By John Gilpatrick
No one wants to deal with dog poop. Just look at how many inventions are out there to make this necessity more pleasant (or less unpleasant)—from bags to deodorizers, pickers, scoopers, and shovels, just to name a few.
There are hygienic reasons behind why owners pick up their pets’ bowel movements, but there are also solid medical reasons for why it’s a good idea to pay closer attention to poop than just making sure it is picked up.
“Dog owners are the best at discovering slight changes in their pet’s activity and health,” says Sandy Willis, a small animal internal medicine specialist. “Changes might indicate disease early enough that we might be able to quickly diagnose and begin treating a problem.”
There are a lot of signs in your dog’s stool that might indicate a short-term or more serious medical problem. Color, consistency, frequency and other changes may alert you to an issue before your dog shows any other symptoms. The best way to know is to spot the changes, and the only way you as an owner can note any change is by being familiar with how often your dog poops and what it looks like when he’s healthy.
Following are five skills you will master by paying attention to your dog’s poop.
Diarrhea is one of the most frequent clinical signs of gastrointestinal diseases, says Dr. Jan Suchodolski, associate professor and associate director for microbiome sciences for the Gastrointestinal Laboratory at Texas A&M College of Veterinary Medicine & Biomedical Sciences. These account for as much as ten percent of veterinary visits, and among the diseases that diarrhea is symptomatic of are acute gastroenteritis, colitis and exocrine pancreatic insufficiency.
Constipation is a fairly serious condition for dogs; it should be addressed by a vet as early as possible. Some common causes of constipation include a lack of exercise, dehydration, and eating foreign objects or difficult to digest foods (e.g., bones). Constipation can also be caused by pain (back, hip or knee), enlarged anal glands, and enlarged prostate in male dogs.
The easiest way to spot constipation is by making a note that your dog hasn’t been defecating as usual—which you will know by paying daily attention to the amount your dog relieves himself. If someone else walks your dog, ask them daily if your dog defecated and if it looked normal. Don’t worry about sounding weird, this is your pet’s health.
Other signs of constipation, Willis says, are when a dog is straining to defecate, and when the stool is hard. Stool that is lacking moisture can be indicative of constipation as well.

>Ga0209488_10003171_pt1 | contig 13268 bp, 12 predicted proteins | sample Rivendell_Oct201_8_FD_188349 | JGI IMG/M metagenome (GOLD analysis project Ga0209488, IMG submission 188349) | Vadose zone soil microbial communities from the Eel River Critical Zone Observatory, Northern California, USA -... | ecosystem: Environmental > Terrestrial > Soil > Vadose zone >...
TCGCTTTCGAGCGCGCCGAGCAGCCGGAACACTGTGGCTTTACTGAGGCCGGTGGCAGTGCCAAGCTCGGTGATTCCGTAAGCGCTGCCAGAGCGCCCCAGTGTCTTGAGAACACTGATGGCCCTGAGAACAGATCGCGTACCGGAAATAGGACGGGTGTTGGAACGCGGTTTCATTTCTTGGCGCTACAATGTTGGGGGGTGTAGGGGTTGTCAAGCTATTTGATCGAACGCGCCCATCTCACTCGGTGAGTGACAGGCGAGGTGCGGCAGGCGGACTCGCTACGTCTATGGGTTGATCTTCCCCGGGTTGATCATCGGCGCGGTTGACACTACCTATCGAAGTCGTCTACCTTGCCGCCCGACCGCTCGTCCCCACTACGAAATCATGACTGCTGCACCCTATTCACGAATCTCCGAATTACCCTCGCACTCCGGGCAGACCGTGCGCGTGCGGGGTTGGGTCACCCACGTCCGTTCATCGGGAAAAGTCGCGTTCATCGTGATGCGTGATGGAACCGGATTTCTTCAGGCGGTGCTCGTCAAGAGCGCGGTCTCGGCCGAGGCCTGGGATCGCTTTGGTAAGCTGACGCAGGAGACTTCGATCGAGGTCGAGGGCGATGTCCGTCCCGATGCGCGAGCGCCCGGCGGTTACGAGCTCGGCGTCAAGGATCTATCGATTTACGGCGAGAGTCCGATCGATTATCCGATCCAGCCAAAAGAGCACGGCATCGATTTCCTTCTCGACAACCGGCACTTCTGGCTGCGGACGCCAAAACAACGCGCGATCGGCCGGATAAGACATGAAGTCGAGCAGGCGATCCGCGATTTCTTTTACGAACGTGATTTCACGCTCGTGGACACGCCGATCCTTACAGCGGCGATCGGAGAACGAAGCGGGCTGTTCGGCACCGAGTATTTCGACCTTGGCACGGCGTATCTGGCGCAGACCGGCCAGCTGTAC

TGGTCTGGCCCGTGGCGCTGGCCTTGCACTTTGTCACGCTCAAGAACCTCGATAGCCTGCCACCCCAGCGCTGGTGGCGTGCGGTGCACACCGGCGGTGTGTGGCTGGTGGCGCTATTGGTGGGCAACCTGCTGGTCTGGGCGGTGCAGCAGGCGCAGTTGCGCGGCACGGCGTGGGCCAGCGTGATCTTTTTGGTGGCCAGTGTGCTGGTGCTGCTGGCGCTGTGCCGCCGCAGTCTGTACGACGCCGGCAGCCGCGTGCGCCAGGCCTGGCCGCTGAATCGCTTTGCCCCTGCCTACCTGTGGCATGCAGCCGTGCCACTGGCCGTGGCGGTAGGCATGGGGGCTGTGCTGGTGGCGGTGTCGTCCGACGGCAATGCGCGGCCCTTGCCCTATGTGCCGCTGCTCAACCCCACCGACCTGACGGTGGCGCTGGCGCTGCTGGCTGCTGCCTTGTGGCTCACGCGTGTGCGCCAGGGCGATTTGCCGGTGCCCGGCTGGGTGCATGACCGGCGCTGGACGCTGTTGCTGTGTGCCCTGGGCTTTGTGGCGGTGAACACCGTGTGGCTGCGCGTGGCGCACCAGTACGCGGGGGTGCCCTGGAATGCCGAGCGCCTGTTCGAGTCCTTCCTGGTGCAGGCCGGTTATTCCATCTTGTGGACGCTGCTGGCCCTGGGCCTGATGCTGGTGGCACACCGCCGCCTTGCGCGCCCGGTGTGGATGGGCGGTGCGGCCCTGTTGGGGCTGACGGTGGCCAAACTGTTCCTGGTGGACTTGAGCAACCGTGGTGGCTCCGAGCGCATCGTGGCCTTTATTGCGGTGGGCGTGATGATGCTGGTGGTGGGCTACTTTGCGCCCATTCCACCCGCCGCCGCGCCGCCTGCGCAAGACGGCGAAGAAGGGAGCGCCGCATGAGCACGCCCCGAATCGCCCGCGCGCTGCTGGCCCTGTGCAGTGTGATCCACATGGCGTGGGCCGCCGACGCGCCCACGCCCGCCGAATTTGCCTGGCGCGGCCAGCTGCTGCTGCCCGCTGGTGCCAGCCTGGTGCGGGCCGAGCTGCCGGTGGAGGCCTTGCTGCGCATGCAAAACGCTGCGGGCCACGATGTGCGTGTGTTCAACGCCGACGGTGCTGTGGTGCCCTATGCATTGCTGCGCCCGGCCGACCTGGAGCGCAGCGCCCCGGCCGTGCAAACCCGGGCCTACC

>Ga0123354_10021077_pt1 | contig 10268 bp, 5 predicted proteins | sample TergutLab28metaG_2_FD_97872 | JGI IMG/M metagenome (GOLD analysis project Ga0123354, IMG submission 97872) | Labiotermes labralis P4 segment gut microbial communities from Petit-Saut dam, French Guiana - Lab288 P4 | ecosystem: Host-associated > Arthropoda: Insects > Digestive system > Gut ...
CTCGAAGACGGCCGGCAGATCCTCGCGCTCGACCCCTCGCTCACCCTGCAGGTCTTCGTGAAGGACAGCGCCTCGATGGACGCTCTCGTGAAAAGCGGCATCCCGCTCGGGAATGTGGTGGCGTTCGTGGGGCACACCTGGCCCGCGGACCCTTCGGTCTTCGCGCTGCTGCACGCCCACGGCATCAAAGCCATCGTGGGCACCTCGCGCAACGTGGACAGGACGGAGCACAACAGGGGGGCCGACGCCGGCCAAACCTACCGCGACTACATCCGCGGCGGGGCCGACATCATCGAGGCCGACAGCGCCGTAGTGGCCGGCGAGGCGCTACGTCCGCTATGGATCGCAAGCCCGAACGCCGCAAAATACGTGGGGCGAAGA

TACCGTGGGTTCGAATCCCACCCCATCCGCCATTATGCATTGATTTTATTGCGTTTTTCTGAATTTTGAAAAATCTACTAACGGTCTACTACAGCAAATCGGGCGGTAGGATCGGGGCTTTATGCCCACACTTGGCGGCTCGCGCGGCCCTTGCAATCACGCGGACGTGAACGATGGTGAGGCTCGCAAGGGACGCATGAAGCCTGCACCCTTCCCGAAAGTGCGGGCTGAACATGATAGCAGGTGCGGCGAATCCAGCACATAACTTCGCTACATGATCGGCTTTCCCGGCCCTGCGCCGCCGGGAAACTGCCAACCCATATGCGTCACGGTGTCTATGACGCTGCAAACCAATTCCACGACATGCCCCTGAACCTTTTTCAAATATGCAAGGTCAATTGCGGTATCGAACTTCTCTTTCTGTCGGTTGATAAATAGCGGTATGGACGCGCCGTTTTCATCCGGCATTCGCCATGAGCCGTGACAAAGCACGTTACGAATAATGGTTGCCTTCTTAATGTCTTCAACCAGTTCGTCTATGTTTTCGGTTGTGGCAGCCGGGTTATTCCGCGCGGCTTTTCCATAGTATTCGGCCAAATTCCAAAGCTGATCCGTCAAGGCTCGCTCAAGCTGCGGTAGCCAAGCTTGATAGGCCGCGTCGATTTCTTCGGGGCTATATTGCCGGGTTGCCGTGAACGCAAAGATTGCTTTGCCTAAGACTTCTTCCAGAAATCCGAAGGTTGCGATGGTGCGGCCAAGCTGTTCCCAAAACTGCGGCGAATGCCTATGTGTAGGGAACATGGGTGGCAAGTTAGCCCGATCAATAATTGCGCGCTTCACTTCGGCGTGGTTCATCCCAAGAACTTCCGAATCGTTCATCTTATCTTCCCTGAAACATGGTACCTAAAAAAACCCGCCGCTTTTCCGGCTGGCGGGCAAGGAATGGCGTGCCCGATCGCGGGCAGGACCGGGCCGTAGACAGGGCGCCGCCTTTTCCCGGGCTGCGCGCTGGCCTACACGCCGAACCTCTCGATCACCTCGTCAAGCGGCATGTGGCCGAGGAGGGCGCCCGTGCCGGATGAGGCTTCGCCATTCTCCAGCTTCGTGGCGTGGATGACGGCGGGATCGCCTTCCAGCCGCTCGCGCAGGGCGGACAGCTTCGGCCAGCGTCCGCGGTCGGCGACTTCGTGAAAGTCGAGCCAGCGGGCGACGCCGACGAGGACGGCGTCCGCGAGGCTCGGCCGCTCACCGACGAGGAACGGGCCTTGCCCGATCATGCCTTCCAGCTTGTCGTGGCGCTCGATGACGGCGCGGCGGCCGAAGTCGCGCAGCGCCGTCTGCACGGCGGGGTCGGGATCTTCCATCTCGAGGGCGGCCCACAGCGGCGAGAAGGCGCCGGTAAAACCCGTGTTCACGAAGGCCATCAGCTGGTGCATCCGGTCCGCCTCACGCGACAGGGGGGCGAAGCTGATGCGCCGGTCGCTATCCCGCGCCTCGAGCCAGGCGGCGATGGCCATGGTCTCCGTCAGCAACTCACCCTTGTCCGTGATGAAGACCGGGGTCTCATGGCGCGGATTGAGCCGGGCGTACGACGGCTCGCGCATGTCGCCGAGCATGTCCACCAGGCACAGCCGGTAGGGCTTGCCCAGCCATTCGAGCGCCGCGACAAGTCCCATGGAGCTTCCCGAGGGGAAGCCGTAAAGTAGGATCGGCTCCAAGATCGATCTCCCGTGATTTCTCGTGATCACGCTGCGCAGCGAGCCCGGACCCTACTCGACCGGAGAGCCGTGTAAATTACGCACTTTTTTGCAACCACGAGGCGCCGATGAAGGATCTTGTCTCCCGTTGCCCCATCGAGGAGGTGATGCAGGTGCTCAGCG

Different types of blood spotting or discoloration in your dog’s fecal matter can signal different conditions (of varying degrees and severity). “Dark, tar-like stool can indicate an upper gastrointestinal bleed,” says Willis. “Red blood and mucus can indicate colitis (i.e., inflammation of the colon or the lower portion of the intestine), while red streaks in stool can also indicate colonic or rectal bleeding, which can be due to neoplasia.
She also suggests that disease of the anal glands can also cause changes in the stool. This can manifest itself as a hemorrhage, but you also might not see any blood and instead can observe your dog dragging his hind end on the ground as a way of trying to relieve discomfort.
“Most episodes of acute onset diarrhea are typically self-limiting within a few days, as dietary indiscretions are a frequent cause,” says Suchodolski.
If you’re noticing diarrhea shortly after a change in the amount of your dog’s food intake, if your dog has switched foods or eaten something different than usual, it should resolve itself before long. If symptoms persist past 2 days, you’ll want to have your dog checked out.
Both Willis and Suchodolski say that ideally, owners should have their dogs’ stool samples checked out by a vet twice a year, and younger dogs might be well served by more frequent fecal exams.
If the exam did not show anything conclusive underlying your pet’s gastrointestinal problems, and if you’re still seeing symptoms like diarrhea, blood, or other abnormalities in the days or weeks after an examination, know that it’s not unheard of for an illness to take longer to develop.
Willis notes that even the best fecal exam doesn’t catch 100 percent of infections. For example, when you’re talking about possible worm infection, she says, “It can take several weeks from infection with a [gastrointestinal] parasite for the adults to mature and eggs to be excreted in the feces.”
If you are in doubt, or if symptoms persist, take your dog back to the vet for another fecal exam, or to another vet for a second opinion.
And if your dog isn’t pooping? Learn more about dog constipation and when it’s an emergency.